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A, B, C++, Dart, Erlang… The future of learning is in code

Coding is tomorrow's grammar – as important a transferrable skill as learning maths or English. Marc McLaren speaks to Decoded's Ali Blackwell to find out why…

Last weekend, I spent an hour or so helping my twin daughters learn to read, write and do simple sums. Nothing unusual there – they’re four years old, have just started school, and are little human sponges right now, soaking up any wisdom I can give them.

And then I taught them how to code. Or rather, I showed them how to make a cartoon cat dance across a screen and meow by dragging instructions into a certain order. But hey, you’ve got to start somewhere.

Now four might sound a little young to prime for a life of hackathons and pizza binges, especially given their career ambitions right now amount to being a ballerina and a princess. But it’s actually in line with the government’s own strategy, which has seen the old information technology curriculum debugged and replaced by a new computing programme that includes coding lessons for kids as young as five.

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It doesn’t have to be hard

Ali Blackwell is Head of Innovation at Decoded and one of the brains behind the Playto.io platform that aims to make it easy for anyone to code. And he’s in no doubt about the value of the new strategy.

“Technology is changing the world in every conceivable way,” he says. “To create and harness technology, some people need to be able to write software. And at a universal level, the way programmers solve problems – sometimes called Computational Thinking – is a vital skill in all walks of life, whether we’re writing code ourselves or not.

“The only surprise is that it’s taken them so long. Coding not being in school before was like not teaching people to read for 20 years after the printing press was invented – madness!”

Admittedly, my kids aren’t going to be bringing home Javascript manuals alongside their Clarice Bean books just yet. Instead, they’ll be introduced to programming concepts by stealth. Teachers will encourage them to create recipes, for instance, then amend them if they go wrong – a process which equates to that of writing and debugging code. They’ll also learn logical thinking and, as they get older, start coding for real. By 11, they’ll be using two or more programming languages. Which is already two more than I know.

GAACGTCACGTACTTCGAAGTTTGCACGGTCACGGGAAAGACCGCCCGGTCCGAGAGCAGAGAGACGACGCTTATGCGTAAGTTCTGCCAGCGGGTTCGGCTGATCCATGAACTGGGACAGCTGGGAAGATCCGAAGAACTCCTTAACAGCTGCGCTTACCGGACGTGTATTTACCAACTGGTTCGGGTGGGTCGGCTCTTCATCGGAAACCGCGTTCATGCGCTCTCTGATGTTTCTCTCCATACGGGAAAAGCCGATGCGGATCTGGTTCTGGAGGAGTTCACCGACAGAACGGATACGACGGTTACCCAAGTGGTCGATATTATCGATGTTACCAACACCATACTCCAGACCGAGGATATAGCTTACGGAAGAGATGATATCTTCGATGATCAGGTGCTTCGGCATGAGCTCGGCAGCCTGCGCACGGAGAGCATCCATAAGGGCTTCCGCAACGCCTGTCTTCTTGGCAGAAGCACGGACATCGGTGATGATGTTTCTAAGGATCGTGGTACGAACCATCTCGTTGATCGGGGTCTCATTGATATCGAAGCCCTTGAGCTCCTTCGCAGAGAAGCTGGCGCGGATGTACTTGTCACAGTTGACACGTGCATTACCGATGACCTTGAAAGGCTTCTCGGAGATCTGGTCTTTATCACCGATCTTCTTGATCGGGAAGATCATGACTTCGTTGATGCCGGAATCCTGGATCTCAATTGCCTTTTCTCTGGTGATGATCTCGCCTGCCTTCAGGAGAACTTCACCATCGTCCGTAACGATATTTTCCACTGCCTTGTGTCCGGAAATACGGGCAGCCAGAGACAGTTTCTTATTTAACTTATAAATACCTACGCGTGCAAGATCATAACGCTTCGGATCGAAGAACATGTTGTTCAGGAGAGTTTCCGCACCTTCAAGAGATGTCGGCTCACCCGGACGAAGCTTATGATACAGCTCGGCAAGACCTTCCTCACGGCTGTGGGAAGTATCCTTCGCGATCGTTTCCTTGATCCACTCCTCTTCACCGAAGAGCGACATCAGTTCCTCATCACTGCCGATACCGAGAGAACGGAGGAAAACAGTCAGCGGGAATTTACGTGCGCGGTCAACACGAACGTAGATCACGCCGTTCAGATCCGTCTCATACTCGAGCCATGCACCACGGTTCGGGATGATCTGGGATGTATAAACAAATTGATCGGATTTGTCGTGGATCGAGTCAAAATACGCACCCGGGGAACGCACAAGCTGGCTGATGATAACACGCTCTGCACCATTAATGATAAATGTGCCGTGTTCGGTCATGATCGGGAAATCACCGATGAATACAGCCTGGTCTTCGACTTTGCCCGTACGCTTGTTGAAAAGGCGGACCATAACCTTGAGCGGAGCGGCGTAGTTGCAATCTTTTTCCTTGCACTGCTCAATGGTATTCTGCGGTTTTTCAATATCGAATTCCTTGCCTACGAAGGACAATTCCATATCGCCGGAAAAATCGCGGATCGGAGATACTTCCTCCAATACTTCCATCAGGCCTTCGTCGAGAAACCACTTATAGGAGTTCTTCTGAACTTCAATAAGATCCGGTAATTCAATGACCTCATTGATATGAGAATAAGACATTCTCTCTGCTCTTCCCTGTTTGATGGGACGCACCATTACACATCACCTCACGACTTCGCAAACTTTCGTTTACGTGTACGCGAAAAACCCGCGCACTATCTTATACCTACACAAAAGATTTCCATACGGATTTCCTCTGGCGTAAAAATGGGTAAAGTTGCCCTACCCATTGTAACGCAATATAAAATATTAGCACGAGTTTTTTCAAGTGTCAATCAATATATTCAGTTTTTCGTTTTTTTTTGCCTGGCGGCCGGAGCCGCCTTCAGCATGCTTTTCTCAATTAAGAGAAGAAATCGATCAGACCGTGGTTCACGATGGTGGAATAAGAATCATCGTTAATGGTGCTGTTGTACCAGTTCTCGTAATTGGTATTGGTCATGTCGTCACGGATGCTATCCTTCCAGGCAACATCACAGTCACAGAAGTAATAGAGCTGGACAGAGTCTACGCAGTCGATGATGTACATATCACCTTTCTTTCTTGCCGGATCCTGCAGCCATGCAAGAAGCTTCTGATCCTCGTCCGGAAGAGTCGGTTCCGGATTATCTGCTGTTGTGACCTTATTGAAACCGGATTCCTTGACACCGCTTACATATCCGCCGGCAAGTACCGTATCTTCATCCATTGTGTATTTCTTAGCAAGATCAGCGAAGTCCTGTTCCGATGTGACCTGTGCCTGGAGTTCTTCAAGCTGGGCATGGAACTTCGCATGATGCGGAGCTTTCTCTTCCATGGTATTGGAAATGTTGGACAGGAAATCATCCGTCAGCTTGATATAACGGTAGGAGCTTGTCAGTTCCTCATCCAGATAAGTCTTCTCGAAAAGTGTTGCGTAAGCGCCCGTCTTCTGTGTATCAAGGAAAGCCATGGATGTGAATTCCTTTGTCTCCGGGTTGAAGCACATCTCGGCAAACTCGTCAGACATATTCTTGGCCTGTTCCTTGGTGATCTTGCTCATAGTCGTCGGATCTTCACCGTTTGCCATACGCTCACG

Blackwell agrees that this strategy is one which should bear fruit: “As soon as children start learning to problem solve they can start learning Computational Thinking. It’s not thinking like a computer – it’s applying concepts like decomposition to every-day challenges in life. There are learning apps for babies that use this approach!”

Indeed, the web app I used to create my friendly green dancing cat is exactly the kind Blackwell’s referring to. Called Scratch, it’s a free project from those clever types at MIT. And it’s really rather good. The graphics are cutesy, the learning curve nice and shallow, the results certain to please any youngling. Your child won’t necessarily realise they’re learning the foundations of programming as they use it but it’ll get them thinking like a coder. Well, kind of. They’re probably too young to know about Daenerys Targaryen yet.

Coding for big kids too

Blackwell’s own Playto.io platform is a little more complex than Scratch, but it’s ideal for older children, with superbly clear tutorials that’ll take them through everything from their first dabblings with html to developing their own quiz app from scratch.

But don’t just leave the kids to it. If, like me, you’re of an age when IT lessons at school consisted of little more than 30 teenagers gathered around two computers running Minesweeper, chances are you’ve never learnt to code. Well, still not knowing how to code while living in the year 2014 is like being one of those Brits who moves to the Costa Del Sol and refuses to learn Spanish. And nobody wants to be one of them.

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Even if you do think you’re too much of an old dog to learn any new tricks, you’ve got no excuse not to help prepare your children for life in a computer-dominated world. The likes of Scratch and Playto.io are just two of many, many resources out there, many of them free. Blackwell advises enrolling them (or yourself) in a Code Club or Coder Dojo, and checking out Code.org for a list of online resources for all ages.

Whatever you do, your kids are probably going to be more familiar with coding than you are. And that can only be a good thing. Most of them won’t end up being old-school computer programmers, but coding will be a skill that everyone – writer, designer, doctor, lawyer, plumber, builder, candlestick maker – will use at some level.

All parents want their children to be successful so helping them learn the basics now sets them on the right path.

Marc McLaren is editor of Stuff.tv